Irish government ministers have been warned not to express any opinion on Scotland's independence referendum.
Official documents also reveal anxiety in Dublin about Prime Minister David Cameron's promised vote on whether the UK should remain in or out of the European Union.
An exit from the EU would be bad for Northern Ireland, which has benefited "immeasurably" economically, financially, socially and politically from the alliance, according to official briefing files.
The papers, seen by the Irish Times, show Cabinet members in Ireland's ruling Fine Gael/Labour coalition as well as Irish diplomats have been cautioned against expressing views on Scottish independence.
Developments ahead of the make-or-break ballot on the future of the United Kingdom are unsurprisingly being watched very carefully on both sides of the Irish border.
The UK is Ireland's largest trading partner and nearest neighbour, with relations having undergone a seismic shift in recent years with several landmark events in the peace process.
Scotland's destiny also strikes into the very heart of the split allegiances in Northern Ireland over maintaining its union with Britain.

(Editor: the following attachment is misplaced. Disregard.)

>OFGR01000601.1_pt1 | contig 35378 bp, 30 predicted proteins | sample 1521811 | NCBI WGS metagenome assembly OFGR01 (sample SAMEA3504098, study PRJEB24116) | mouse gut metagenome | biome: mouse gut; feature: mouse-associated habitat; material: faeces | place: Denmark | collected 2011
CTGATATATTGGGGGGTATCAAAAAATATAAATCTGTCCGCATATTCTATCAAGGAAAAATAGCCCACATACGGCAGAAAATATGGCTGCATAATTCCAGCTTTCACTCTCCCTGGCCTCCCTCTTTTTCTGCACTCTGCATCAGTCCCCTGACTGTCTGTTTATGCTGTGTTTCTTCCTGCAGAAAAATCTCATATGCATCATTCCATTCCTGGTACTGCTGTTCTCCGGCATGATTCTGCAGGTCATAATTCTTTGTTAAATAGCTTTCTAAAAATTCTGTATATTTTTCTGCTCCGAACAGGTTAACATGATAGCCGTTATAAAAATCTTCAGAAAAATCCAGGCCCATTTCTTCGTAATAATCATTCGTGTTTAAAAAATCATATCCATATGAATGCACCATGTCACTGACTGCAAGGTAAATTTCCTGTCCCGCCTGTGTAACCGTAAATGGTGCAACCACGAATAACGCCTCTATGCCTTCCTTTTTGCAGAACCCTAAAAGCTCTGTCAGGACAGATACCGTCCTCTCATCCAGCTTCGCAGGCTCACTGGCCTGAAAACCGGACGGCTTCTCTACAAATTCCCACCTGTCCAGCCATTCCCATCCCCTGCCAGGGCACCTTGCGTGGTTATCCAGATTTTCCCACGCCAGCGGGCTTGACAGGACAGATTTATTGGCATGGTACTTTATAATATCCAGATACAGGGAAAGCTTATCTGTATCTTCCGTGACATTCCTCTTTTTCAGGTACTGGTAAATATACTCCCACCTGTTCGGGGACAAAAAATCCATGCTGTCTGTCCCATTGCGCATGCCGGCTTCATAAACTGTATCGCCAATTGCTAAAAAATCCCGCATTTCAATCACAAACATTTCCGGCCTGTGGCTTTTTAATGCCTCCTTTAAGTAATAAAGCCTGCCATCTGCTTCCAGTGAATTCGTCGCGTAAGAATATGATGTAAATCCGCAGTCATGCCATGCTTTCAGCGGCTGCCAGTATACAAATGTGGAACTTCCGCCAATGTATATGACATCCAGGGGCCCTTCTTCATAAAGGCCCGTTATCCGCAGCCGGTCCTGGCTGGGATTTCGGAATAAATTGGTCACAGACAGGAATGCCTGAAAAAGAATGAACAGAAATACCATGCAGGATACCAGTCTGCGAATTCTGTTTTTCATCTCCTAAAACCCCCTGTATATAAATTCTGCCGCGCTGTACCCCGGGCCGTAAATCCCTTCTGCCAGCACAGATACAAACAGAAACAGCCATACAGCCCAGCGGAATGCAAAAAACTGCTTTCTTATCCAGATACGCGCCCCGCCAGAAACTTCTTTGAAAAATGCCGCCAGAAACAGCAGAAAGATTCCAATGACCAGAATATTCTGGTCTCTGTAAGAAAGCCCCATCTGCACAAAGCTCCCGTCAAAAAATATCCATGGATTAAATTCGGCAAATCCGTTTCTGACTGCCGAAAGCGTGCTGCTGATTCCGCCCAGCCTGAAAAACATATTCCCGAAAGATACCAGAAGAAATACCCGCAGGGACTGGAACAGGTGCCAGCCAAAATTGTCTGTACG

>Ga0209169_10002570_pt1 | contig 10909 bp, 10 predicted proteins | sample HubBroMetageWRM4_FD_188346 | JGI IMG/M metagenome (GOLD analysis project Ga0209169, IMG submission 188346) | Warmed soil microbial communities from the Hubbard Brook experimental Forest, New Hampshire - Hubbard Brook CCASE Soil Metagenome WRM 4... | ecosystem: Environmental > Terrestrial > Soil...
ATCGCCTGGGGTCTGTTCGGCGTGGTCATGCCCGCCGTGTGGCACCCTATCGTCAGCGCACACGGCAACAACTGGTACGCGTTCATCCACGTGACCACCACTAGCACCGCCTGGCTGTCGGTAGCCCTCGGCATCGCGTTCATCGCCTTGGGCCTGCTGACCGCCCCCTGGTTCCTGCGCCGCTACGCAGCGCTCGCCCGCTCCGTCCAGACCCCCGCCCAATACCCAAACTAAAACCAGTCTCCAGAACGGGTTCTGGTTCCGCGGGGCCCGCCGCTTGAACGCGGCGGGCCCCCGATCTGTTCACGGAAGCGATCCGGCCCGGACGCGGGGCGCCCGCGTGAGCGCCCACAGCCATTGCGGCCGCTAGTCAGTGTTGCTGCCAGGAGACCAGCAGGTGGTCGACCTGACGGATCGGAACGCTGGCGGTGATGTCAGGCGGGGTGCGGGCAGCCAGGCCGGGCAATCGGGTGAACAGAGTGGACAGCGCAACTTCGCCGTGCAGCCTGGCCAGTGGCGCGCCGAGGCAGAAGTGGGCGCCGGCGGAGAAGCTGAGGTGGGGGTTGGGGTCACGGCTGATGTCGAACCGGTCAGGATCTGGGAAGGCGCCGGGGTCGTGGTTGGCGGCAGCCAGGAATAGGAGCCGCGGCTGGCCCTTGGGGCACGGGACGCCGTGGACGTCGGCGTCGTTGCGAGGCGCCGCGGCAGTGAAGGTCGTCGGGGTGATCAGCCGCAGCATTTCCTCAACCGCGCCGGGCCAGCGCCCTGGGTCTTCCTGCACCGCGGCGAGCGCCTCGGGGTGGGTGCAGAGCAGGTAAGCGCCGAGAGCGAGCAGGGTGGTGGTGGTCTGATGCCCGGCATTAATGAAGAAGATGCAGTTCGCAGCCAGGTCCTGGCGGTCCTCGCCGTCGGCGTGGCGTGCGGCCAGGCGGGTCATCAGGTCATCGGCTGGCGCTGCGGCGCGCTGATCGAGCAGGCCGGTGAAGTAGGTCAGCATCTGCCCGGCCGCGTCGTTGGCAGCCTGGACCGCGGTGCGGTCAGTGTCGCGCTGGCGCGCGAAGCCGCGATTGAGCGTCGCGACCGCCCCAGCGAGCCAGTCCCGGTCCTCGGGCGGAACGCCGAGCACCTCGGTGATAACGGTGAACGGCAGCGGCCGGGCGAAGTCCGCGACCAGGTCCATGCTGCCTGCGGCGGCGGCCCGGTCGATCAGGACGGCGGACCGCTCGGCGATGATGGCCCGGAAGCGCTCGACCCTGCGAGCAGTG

Dublin is also concerned about whether an independent Scotland would be admitted into the EU - which the memo points out is still a "hypothetical" question.
"Discussion of it raises complex issues of considerable sensitivity and so the Government must be careful to avoid expressing views prematurely," the documents state.
The Irish Times says the briefing material was prepared earlier this year by the Department of Foreign Affairs.
It suggests a referendum may be required in Ireland to deal with any new arrangements after the Scottish poll in September.
On the debate over the UK remaining in the EU, the papers state: "The Irish position has been that the UK is better off within the EU, and that the union is stronger by having the UK within it."
It adds: "The EU aspect informs much of our work in areas such as agriculture, trade, the environment and indeed right across the areas of North/South co-operation."